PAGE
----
7. The evidence is that handgun bans have not lowered the level of violence in society. Numerous studies have shown that gun control laws have no effect in reducing violent crime and that there is no correlation whatever between rates of handgun ownership and rates of homicide.
8. A handgun ban is just one more diversion of police resources from real crime to victimless crime.
9. Furthermore, a society of peaceful citizens that are armed is more likely to nurture Good Samaritans who will voluntarily go to the aid of the victims of crime. They are currently afraid to do that for fear of being sued or jailed.
But what is the Real Intent of the 2nd Amendment?
Be all of the above as it may, the following quotations leave no doubt about our founding fathers real intent. It will help you respond to the press or your “indoctrinators” (teachers) when you have to debate them on the issue of gun control.
Some of the men quoted signed the Constitution, some signed the Declaration of Independence, and some even fought in the Revolution. All were Statesmen with a single view that to be free you had to have the right to be armed. Also, the newspapers of the day reflected the same view. Here is what our founding fathers had to say about the 2nd Amendment:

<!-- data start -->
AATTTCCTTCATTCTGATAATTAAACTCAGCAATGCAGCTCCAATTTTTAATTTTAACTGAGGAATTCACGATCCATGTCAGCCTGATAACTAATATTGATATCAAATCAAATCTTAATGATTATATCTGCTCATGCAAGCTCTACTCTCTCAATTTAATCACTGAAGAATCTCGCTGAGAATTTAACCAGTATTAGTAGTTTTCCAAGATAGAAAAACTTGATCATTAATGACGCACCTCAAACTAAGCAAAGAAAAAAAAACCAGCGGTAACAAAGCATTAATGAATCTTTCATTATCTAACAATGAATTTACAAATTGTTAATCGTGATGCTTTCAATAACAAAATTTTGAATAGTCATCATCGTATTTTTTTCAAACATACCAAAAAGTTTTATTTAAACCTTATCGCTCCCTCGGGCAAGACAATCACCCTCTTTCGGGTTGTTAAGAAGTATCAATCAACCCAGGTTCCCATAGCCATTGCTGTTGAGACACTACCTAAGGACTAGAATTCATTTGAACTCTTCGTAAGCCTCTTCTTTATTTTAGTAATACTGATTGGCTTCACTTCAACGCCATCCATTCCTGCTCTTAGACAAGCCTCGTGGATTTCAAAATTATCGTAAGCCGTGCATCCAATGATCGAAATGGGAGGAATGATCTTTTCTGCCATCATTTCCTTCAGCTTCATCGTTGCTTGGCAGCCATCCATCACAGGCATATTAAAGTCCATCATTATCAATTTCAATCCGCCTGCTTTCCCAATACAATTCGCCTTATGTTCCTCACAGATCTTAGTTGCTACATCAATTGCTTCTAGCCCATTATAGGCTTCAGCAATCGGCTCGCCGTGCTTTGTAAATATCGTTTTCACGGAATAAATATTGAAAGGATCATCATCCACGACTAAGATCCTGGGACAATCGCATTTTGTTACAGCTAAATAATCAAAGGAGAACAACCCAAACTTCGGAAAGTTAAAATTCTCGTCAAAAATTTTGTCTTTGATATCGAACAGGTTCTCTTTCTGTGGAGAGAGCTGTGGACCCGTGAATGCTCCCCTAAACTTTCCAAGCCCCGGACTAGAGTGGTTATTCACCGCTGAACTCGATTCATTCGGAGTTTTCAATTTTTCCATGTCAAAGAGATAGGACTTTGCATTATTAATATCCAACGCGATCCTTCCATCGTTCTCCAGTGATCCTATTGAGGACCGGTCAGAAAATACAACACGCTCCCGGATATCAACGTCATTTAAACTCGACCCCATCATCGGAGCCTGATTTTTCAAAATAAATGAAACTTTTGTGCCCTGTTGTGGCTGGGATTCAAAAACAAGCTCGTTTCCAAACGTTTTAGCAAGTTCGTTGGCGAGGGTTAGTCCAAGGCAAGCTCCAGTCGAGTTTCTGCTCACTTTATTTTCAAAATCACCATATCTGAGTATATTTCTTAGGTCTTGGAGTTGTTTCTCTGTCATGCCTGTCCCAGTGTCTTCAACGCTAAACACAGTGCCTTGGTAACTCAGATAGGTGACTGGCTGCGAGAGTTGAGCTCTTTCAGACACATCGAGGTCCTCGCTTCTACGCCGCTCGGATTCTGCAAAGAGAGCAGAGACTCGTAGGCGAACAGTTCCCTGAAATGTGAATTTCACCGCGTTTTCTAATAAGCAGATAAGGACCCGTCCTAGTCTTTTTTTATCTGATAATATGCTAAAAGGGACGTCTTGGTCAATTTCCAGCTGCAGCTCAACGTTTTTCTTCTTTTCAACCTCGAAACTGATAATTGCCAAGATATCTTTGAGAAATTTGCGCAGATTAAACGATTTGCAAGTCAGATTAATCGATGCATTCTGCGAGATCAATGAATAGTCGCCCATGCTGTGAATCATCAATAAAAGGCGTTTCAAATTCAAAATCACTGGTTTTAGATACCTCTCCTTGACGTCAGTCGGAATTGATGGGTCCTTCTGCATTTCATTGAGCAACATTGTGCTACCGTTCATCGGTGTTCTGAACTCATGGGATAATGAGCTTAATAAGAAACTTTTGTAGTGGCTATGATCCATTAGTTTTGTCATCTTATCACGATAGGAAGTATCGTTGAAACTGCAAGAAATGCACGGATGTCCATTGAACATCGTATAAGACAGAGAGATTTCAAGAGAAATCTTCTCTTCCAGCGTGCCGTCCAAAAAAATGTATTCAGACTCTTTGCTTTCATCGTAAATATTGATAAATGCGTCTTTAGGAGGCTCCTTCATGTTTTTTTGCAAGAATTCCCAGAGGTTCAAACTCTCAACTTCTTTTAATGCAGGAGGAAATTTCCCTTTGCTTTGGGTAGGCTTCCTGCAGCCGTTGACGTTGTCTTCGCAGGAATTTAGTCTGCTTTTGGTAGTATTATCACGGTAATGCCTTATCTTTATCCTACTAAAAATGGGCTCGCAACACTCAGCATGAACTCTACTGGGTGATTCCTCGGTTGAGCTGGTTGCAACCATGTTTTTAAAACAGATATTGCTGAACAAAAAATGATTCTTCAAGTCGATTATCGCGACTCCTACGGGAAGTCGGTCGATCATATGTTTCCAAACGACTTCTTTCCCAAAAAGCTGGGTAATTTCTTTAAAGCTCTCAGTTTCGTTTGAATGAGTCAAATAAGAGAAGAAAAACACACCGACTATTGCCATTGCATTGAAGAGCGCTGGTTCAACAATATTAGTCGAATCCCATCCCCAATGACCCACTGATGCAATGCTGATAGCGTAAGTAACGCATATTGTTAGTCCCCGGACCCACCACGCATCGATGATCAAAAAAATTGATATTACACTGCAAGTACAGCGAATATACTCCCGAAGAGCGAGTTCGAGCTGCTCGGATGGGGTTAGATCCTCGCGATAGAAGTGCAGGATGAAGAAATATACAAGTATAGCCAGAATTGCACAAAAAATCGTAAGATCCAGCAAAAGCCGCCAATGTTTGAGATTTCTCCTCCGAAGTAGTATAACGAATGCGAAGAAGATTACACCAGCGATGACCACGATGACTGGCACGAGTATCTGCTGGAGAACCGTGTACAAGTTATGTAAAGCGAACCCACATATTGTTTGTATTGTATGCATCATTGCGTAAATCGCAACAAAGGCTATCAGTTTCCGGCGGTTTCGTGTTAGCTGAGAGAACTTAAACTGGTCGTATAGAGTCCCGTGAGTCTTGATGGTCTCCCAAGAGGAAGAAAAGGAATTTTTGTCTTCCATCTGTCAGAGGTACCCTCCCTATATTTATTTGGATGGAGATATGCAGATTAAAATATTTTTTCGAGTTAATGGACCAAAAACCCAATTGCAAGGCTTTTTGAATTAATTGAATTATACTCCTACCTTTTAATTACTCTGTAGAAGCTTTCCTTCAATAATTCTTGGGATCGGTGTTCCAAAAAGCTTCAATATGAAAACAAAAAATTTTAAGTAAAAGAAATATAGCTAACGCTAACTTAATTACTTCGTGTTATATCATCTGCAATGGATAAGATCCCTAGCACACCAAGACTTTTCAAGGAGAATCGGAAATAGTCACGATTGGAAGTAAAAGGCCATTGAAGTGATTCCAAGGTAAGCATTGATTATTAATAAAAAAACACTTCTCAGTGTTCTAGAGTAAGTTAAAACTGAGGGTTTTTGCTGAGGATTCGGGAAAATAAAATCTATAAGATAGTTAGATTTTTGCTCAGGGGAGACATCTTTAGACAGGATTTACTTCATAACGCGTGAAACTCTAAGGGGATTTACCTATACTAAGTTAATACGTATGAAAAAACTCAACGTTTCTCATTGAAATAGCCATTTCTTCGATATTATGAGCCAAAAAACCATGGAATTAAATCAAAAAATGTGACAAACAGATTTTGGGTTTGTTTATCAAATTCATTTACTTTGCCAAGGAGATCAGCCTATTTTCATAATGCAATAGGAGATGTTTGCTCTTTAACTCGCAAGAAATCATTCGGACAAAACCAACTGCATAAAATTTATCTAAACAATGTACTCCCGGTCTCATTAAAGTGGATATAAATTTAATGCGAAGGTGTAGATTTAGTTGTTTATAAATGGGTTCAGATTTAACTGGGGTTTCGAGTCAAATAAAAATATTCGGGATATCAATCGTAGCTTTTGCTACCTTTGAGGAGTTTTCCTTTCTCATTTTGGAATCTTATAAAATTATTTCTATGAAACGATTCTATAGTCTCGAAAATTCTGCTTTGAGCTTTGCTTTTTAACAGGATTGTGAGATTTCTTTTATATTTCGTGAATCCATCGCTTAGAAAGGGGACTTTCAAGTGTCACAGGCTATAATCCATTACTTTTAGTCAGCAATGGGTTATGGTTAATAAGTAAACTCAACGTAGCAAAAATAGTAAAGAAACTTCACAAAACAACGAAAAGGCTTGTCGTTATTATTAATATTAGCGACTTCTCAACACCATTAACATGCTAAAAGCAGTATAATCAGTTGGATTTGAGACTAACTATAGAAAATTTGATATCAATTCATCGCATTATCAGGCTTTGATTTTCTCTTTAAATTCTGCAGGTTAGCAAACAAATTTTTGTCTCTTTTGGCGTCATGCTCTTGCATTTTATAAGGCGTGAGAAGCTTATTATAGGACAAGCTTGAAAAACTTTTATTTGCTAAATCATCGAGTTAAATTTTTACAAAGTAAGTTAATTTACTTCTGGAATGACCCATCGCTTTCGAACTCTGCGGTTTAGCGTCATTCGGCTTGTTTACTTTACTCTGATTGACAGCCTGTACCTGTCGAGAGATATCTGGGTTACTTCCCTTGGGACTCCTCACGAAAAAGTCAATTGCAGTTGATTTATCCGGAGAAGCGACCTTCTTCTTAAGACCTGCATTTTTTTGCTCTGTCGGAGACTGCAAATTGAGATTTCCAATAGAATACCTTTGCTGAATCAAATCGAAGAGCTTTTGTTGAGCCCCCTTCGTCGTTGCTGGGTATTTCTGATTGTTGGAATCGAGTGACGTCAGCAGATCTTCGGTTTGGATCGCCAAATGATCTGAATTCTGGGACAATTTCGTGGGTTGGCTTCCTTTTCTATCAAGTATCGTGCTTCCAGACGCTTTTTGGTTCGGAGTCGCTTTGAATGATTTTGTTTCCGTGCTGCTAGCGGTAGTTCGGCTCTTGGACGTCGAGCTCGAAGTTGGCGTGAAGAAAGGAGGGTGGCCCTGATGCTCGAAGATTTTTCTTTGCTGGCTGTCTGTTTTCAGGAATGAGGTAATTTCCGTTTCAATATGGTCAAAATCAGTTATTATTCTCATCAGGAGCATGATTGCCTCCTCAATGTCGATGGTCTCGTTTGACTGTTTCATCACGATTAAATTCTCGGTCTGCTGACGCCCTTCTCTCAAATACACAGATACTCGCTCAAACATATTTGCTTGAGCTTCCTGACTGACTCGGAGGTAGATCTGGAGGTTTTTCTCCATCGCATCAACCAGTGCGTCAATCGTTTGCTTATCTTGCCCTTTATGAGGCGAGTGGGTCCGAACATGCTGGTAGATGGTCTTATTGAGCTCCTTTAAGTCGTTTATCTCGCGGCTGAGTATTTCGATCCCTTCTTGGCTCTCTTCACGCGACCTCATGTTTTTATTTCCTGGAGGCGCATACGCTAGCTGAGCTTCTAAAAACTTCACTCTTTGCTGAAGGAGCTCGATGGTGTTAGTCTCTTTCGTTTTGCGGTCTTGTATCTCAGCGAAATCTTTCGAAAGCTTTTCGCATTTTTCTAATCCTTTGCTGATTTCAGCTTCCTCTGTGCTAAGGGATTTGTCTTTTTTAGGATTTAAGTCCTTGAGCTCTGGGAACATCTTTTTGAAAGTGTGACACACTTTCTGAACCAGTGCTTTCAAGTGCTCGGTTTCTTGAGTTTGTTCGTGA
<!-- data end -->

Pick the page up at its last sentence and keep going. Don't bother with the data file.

“A free people ought not only to be armed and disciplined, but they should have sufficient arms and ammunition to maintain a status of independence from any who might attempt to abuse them, which would include their own government.–George Washington.
“The constitutions of most of our States assert that all power is inherent in the people; that…it is their right and duty to be at all times armed.”–Thomas Jefferson to John Cartwright (1824).
“Who are the militia? Are they not ourselves? Congress have no power to disarm the militia. Their swords and every other terrible implement of the soldier, are the birthright of an American…The unlimited power of the sword is not in the hands of either the federal or state governments, but, where I trust in God it will ever remain, in the hands of the people”–The Pennsylvania Gazette (February 20, 1788)
“The Constitution shall never be construed…to prevent the people of the United States who are peaceable citizens from keeping their own arms.” Samuel Adams, Debates & Proceedings in the Convention of the Commonwealth of Massachusetts, 86-87.
“As civil rulers, not having their duty to the people duly before them, may attempt to tyrannize, and as the military forces which must be occasionally raised to defend our country, might pervert their power are confirmed by the article in their right to keep and bear their private arms.” Tench Coxe in “Remarks on the First of the Amendments to the Federal Constitution.” Under the pseudonym “A Pennsylvanian” in the Philadelphia Federal Gazette, June 18, 1789 at 2 col. 1.
“What, sir, is the use of a militia? It is to prevent the establishment of a standing army, the bane of liberty.” Rep. Elbridge Gerry of Massachusetts, I Annuals of Congress at 750 (August 17, 1789).